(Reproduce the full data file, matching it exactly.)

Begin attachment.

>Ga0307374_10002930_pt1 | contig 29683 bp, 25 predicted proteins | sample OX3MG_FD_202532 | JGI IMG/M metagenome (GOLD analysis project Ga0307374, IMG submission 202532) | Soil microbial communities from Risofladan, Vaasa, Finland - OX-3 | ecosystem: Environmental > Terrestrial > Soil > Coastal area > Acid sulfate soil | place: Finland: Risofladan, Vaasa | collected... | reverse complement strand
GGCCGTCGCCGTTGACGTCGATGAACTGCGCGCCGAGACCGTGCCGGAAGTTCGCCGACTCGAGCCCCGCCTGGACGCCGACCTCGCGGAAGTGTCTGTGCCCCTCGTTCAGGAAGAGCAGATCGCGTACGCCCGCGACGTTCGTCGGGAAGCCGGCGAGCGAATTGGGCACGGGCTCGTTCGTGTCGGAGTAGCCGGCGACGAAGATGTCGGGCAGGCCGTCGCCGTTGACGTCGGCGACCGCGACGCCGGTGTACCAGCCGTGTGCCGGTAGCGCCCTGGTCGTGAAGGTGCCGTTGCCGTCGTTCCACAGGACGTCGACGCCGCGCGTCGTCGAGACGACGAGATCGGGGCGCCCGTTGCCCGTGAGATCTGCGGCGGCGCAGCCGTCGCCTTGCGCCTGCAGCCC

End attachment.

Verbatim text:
>Ga0307374_10002930_pt1 | contig 29683 bp, 25 predicted proteins | sample OX3MG_FD_202532 | JGI IMG/M metagenome (GOLD analysis project Ga0307374, IMG submission 202532) | Soil microbial communities from Risofladan, Vaasa, Finland - OX-3 | ecosystem: Environmental > Terrestrial > Soil > Coastal area > Acid sulfate soil | place: Finland: Risofladan, Vaasa | collected... | reverse complement strand
GGCCGTCGCCGTTGACGTCGATGAACTGCGCGCCGAGACCGTGCCGGAAGTTCGCCGACTCGAGCCCCGCCTGGACGCCGACCTCGCGGAAGTGTCTGTGCCCCTCGTTCAGGAAGAGCAGATCGCGTACGCCCGCGACGTTCGTCGGGAAGCCGGCGAGCGAATTGGGCACGGGCTCGTTCGTGTCGGAGTAGCCGGCGACGAAGATGTCGGGCAGGCCGTCGCCGTTGACGTCGGCGACCGCGACGCCGGTGTACCAGCCGTGTGCCGGTAGCGCCCTGGTCGTGAAGGTGCCGTTGCCGTCGTTCCACAGGACGTCGACGCCGCGCGTCGTCGAGACGACGAGATCGGGGCGCCCGTTGCCCGTGAGATCTGCGGCGGCGCAGCCGTCGCCTTGCGCCTGCAGCCC